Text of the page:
Antiques & Collectibles logo

Question: I recently purchased a 15½-inch-long silver chain-link choker necklace at a house sale. When it is worn, a small, silver engraved, oval-shaped tag rests on the front of the necklace. The tag is inscribed, “Please return to Tiffany & Co. New York 925.” I would like to know about the necklace, if it was made by the real Tiffany jewelry company and if it is valuable. — G.E., Bridgeton

Answer: Founded in 1837 at New York City by Charles Lewis Tiffany and John B. Young, Tiffany & Co. originally was a stationery and fancy goods store.

By the 1860s, the firm opened a silver studio and soon established a worldwide reputation for silver craftsmanship. Eventually, Tiffany added quality art nouveau and arts and crafts jewelry and timepieces to its inventory. The “925” mark on Tiffany items indicates they are sterling silver.

During the 20th century, Tiffany products were expanded to include fine china, trophies and popular fashion jewelry such as a “Return to Tiffany” line of modern sterling pieces initially introduced as a key ring in 1969. Later, the “Return to Tiffany” motif was changed to an engraved, heart-shape tag attached to long necklaces, bracelets, rings and earrings.

This year, several original “Return to Tiffany” choker necklaces in excellent condition sold for $140 to $160.

Question: Years ago, my late husband bought six early Fisher-Price pull-toys at a charity auction. He eventually sold five but kept the Looky Fire Truck. I am moving and would like to sell the toy. Can you help me determine its history, age and value? — K.S., Millville

Answer: The Fisher-Price Looky Fire Truck was made by Fisher-Price Toys, a company established by Herman G. Fisher and Irving R. Price in 1930. Located in East Aurora, New York, the firm produced children’s wooden action toys decorated with colorful, permanently laminated lithographs. Soon, Macy’s and hundreds of other stores were carrying the popular Fisher-Price playthings.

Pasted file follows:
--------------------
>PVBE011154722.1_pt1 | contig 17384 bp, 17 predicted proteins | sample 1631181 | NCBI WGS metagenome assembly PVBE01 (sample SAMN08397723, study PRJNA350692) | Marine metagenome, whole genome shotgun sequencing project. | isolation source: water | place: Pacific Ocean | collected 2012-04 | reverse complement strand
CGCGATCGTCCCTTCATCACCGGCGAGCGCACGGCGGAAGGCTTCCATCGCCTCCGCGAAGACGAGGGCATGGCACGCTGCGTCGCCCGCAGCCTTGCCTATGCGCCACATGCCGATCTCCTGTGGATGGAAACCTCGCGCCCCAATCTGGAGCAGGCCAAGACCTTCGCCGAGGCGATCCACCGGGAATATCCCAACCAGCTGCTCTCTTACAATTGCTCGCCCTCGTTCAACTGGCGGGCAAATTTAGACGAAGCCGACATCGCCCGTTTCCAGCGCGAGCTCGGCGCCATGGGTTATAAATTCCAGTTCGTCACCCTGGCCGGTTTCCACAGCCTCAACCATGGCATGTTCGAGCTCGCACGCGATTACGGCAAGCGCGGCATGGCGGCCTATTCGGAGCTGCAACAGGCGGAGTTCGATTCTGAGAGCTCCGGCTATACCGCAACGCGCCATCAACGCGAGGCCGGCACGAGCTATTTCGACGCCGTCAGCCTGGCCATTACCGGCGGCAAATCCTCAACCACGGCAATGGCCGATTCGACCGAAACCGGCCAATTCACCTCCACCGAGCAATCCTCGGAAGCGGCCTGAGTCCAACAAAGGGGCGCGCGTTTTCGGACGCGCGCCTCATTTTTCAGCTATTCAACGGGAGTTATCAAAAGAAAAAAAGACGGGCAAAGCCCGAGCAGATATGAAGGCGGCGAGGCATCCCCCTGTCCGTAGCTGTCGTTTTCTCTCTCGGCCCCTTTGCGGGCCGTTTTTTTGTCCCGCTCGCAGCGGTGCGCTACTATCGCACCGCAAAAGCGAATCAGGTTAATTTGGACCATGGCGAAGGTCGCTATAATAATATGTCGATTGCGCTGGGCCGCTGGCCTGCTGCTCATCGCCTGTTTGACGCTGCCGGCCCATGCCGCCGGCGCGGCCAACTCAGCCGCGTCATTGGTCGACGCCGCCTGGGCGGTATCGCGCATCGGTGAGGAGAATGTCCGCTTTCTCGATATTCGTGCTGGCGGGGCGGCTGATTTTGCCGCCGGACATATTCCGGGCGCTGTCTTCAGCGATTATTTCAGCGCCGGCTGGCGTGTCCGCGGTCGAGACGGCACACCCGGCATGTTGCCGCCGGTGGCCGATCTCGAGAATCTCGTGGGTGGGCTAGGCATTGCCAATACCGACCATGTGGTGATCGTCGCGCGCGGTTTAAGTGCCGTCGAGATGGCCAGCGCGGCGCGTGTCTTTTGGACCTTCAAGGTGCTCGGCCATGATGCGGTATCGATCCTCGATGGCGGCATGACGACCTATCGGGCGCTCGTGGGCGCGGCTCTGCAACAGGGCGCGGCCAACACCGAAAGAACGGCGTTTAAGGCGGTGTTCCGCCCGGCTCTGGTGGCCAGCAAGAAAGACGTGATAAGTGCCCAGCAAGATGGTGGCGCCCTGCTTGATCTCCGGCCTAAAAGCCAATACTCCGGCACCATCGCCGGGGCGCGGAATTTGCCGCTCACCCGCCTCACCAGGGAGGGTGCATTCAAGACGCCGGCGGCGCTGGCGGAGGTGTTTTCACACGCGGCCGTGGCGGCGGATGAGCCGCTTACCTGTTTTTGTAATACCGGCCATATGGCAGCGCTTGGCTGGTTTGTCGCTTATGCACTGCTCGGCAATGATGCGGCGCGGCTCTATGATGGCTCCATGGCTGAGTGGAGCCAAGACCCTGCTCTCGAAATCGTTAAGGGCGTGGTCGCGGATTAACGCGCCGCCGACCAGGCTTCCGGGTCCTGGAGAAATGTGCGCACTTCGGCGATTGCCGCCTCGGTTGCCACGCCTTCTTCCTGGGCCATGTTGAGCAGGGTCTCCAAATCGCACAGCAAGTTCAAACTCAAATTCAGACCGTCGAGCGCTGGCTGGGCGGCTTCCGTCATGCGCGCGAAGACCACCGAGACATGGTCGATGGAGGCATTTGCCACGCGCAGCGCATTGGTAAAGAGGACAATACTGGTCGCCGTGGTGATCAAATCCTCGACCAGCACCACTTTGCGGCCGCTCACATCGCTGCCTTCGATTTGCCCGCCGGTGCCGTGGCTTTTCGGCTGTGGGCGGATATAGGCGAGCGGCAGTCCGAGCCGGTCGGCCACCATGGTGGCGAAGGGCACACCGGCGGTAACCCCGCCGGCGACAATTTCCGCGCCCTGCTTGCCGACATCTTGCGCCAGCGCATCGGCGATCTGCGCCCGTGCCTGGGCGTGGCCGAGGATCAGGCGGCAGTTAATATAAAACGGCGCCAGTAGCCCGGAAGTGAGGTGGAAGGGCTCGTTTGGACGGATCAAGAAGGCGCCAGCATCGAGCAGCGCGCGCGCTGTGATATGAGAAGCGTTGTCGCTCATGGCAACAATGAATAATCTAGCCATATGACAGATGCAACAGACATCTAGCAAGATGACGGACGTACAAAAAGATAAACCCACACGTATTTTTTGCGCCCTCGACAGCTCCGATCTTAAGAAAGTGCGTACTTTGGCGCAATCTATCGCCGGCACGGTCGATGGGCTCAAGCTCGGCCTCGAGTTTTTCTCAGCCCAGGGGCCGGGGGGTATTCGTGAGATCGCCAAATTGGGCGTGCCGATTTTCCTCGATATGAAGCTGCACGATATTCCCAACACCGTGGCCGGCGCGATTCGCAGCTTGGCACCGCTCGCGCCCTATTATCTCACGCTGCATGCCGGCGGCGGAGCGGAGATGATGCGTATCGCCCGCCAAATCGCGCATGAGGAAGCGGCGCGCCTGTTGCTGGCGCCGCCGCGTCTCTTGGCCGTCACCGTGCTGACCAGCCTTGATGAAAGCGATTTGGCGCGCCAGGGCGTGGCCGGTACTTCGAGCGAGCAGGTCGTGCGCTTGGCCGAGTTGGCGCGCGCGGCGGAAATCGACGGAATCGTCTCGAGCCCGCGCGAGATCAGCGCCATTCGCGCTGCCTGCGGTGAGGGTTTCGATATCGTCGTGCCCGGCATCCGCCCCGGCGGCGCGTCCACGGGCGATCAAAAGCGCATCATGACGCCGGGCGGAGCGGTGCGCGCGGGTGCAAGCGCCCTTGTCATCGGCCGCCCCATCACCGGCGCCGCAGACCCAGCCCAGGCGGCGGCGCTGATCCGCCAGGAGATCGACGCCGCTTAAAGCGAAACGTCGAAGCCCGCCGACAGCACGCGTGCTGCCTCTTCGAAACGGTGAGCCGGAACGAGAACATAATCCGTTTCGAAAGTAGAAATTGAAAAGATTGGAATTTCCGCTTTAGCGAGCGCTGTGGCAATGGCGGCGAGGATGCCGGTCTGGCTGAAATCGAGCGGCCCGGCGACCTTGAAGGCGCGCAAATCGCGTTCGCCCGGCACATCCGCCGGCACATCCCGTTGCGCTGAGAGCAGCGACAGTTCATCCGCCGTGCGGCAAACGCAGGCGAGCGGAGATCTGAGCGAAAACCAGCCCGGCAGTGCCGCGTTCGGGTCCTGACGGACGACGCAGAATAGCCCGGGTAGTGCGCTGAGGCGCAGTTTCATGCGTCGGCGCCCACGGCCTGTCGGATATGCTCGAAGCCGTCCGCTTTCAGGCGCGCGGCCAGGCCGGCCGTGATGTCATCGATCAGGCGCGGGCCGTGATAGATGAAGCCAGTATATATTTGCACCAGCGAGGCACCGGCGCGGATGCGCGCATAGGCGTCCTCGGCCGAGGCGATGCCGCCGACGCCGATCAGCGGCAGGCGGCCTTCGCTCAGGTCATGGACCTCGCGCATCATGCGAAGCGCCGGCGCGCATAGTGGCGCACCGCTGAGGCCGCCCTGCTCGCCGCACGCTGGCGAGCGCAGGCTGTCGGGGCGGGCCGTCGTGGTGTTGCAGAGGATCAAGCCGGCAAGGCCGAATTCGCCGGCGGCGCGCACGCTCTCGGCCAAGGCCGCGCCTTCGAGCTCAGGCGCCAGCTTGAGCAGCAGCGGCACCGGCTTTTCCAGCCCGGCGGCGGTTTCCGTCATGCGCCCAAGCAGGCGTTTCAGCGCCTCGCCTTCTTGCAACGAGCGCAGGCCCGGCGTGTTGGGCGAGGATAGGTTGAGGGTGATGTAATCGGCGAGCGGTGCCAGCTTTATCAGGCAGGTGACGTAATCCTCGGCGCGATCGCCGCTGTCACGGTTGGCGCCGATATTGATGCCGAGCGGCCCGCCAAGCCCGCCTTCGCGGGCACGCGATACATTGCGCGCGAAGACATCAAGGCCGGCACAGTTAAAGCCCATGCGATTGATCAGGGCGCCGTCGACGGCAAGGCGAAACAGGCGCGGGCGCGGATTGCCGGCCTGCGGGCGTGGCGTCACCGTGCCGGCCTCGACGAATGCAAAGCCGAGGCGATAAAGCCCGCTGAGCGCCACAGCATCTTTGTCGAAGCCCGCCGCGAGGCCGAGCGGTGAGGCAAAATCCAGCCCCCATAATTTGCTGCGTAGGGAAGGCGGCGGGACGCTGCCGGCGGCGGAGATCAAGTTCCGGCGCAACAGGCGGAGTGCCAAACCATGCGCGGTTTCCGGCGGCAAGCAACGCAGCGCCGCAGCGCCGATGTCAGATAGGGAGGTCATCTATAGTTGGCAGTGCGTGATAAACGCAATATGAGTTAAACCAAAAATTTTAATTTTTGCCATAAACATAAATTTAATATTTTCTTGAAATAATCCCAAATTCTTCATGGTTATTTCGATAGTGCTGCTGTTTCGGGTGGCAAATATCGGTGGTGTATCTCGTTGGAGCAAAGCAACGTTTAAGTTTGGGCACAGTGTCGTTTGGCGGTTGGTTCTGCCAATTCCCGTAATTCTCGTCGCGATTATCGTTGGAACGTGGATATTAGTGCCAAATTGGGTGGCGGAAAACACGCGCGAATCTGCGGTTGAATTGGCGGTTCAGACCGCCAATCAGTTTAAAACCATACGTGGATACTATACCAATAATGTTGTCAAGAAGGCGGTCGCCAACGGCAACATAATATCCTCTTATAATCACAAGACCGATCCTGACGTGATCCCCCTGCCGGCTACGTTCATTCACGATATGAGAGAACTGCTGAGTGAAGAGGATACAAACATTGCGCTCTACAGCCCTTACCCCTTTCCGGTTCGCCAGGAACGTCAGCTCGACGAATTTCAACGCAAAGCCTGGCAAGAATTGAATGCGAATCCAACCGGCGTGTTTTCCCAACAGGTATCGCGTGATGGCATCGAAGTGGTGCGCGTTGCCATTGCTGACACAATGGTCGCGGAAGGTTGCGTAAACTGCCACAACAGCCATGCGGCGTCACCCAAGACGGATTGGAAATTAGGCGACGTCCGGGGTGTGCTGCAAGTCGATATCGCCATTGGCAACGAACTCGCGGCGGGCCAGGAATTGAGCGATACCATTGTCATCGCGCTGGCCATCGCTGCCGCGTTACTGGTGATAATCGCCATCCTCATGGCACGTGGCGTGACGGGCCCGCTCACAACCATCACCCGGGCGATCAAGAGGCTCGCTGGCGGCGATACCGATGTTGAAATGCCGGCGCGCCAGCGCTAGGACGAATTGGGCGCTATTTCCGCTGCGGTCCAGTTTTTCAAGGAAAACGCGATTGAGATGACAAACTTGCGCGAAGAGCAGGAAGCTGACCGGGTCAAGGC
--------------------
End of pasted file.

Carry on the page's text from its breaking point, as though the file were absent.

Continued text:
Your 12-inch-long, bright red Looky Fire Truck is complete if it has three small seated firemen who bob and turn when it is pulled. Looky’s large, moving headlight eyes should wink when its metal alarm bell is struck by a mechanical wooden mallet.

Originally offered in 1950, the Fisher-Price, triple action Looky Fire Truck is an enduring example of the company’s well-constructed, affordable action pull-toys that have charmed children for many years.

During 2017, prices of a number of Looky Fire Trucks in good to very good condition ranged from $50 to $85, and a mint-in-box example fetched $120.

Alyce Hand Benham is an antiques broker, appraiser and estate-liquidation specialist. Send questions to: Alyce Benham, Living section, The Press of Atlantic City, 1000 W. Washington Ave., Pleasantville, NJ 08232. Email: Letters may be used in future columns but cannot be answered individually, and photos cannot be returned.

Welcome to the discussion.

Keep it Clean. Please avoid obscene, vulgar, lewd, racist or sexually-oriented language.
Don't Threaten. Threats of harming another person will not be tolerated.
Be Truthful. Don't knowingly lie about anyone or anything.
Be Nice. No racism, sexism or any sort of -ism that is degrading to another person.
Be Proactive. Use the 'Report' link on each comment to let us know of abusive posts.
Share with Us. We'd love to hear eyewitness accounts, the history behind an article.

PLEASE BE ADVISED: Soon we will no longer integrate with Facebook for story comments. The commenting option is not going away, however, readers will need to register for a FREE site account to continue sharing their thoughts and feedback on stories. If you already have an account (i.e. current subscribers, posting in obituary guestbooks, for submitting community events), you may use that login, otherwise, you will be prompted to create a new account.

Load comments